Facebook vs. Google Ads: Understanding Algorithms

Google and Facebook are two of the largest advertising platforms for online consumer and business marketing. In the B2B realm, these two platforms serve very different purposes and provide very different results for most companies’ online marketing programs. Most B2B marketers and their companies find Facebook and Google advertising difficult for three primary reasons:

  1. They lack the knowledge to know WHEN to use which.

  2. They are uncertain about how to use them or execute them.

  3. They find effectively understanding the differences in the audience behaviors challenging.  

Because of this, marketers often see limited results, if any; the results they do see are often at astronomical costs that they can’t justify in budgeting. By taking the time to understand the three key differences between Facebook and Google ads, most marketers will find much better success, almost immediately. This understanding boils down to looking at how each platform’s algorithm functions at the root level.

Google Is About Intent, Facebook Is About Awareness

The first thing marketers should understand is that the user intent is wildly different between Google and Facebook. When a person inputs a search on Google, they’re looking to “acquire” something (knowledge, goods, services, etc.); they’re also often looking to “discover” new information. With Facebook, people are usually looking for social connection and or get recommendations from their peers, they’re not actively searching for information or looking to learn. Because of the different levels of intent, the actions taken from/via ads are vastly different as they fall into different levels of consideration in a traditional “decision” funnel.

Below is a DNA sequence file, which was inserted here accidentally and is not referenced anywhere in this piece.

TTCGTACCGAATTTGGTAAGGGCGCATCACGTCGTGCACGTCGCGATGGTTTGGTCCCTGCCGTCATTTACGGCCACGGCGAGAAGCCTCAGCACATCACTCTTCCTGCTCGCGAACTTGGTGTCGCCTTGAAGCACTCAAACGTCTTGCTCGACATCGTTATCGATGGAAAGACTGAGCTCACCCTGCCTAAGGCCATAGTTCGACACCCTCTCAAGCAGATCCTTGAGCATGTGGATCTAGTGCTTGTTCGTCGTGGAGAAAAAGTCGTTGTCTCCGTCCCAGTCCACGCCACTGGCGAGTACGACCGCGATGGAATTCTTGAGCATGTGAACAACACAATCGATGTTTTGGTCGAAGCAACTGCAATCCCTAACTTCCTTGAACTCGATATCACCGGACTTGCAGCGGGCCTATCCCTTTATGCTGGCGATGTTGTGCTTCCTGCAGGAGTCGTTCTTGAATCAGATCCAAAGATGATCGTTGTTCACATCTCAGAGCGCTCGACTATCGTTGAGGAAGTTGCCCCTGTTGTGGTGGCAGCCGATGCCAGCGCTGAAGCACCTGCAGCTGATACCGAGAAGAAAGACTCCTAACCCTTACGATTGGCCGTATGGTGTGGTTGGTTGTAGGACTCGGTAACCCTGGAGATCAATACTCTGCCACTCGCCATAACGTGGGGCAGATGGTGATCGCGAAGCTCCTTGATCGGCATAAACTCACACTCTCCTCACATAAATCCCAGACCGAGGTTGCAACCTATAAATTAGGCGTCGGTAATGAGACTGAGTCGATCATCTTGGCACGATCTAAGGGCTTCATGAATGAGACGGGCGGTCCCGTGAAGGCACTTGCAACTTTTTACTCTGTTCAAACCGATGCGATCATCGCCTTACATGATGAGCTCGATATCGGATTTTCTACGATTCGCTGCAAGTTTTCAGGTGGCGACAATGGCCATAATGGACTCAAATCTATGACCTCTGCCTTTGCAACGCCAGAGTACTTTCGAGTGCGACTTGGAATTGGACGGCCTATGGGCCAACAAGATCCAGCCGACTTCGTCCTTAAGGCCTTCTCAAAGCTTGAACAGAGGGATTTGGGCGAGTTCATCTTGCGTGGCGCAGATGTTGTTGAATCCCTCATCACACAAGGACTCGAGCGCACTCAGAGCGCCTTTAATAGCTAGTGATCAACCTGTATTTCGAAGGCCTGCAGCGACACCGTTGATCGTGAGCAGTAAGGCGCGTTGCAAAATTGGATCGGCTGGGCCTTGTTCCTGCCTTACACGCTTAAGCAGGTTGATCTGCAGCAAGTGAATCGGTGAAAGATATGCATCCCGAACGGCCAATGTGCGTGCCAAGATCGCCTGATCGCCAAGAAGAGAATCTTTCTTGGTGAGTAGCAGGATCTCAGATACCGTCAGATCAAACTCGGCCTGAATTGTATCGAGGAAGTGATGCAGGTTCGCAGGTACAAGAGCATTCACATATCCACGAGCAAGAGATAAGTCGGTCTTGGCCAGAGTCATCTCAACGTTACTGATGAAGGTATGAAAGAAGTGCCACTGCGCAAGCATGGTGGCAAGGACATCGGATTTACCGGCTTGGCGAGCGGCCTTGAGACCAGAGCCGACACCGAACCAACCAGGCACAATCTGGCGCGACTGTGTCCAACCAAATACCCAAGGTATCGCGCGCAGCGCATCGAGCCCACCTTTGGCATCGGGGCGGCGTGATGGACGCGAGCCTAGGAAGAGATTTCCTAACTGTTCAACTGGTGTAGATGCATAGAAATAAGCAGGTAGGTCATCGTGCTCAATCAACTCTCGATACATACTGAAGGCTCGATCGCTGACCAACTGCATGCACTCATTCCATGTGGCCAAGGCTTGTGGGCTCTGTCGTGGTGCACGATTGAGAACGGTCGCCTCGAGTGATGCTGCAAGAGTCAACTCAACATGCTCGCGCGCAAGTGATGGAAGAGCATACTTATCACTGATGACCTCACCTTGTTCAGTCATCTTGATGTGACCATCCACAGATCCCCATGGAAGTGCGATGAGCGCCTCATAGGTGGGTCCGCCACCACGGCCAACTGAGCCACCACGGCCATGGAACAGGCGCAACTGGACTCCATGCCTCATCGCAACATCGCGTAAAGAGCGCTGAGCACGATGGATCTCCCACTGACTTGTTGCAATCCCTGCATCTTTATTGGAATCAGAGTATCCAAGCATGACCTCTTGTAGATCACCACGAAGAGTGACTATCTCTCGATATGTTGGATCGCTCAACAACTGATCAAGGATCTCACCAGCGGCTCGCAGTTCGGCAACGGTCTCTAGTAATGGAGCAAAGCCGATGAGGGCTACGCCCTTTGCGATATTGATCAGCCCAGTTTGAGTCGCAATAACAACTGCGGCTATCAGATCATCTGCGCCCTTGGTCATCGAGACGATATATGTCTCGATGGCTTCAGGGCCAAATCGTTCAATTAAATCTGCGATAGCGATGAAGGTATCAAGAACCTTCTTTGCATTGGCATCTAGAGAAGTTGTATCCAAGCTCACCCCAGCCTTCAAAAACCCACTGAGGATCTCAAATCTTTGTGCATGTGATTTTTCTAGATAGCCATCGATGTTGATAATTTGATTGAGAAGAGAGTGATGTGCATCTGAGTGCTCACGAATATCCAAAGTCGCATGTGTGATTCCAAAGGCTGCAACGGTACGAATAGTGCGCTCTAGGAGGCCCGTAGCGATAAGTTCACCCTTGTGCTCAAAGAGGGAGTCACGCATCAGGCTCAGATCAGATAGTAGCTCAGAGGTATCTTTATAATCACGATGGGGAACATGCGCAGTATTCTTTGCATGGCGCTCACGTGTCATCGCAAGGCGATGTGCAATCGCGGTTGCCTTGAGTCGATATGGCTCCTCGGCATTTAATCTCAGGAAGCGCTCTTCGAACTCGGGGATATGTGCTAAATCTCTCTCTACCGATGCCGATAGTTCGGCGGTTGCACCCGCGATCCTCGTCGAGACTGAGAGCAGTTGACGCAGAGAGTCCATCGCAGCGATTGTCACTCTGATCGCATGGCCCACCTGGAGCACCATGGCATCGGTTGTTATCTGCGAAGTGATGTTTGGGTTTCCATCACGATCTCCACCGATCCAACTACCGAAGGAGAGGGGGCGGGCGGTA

Ad Targeting: Google = Intent

When a user types a search query into Google or visits a website and is cookied, their intent is to fill an immediate need. Usually, they are seeking to gain information, learn how to do something, find out where to buy something, or take an action that will allow them to become a part of something (like register for an event or trade show). Google ads target users based on keywords and key phrases within these queries; the algorithm pulls data from these searches and matches them to keywords, terms and phases within the ad copy created by the advertiser. It then triggers the ad to serve.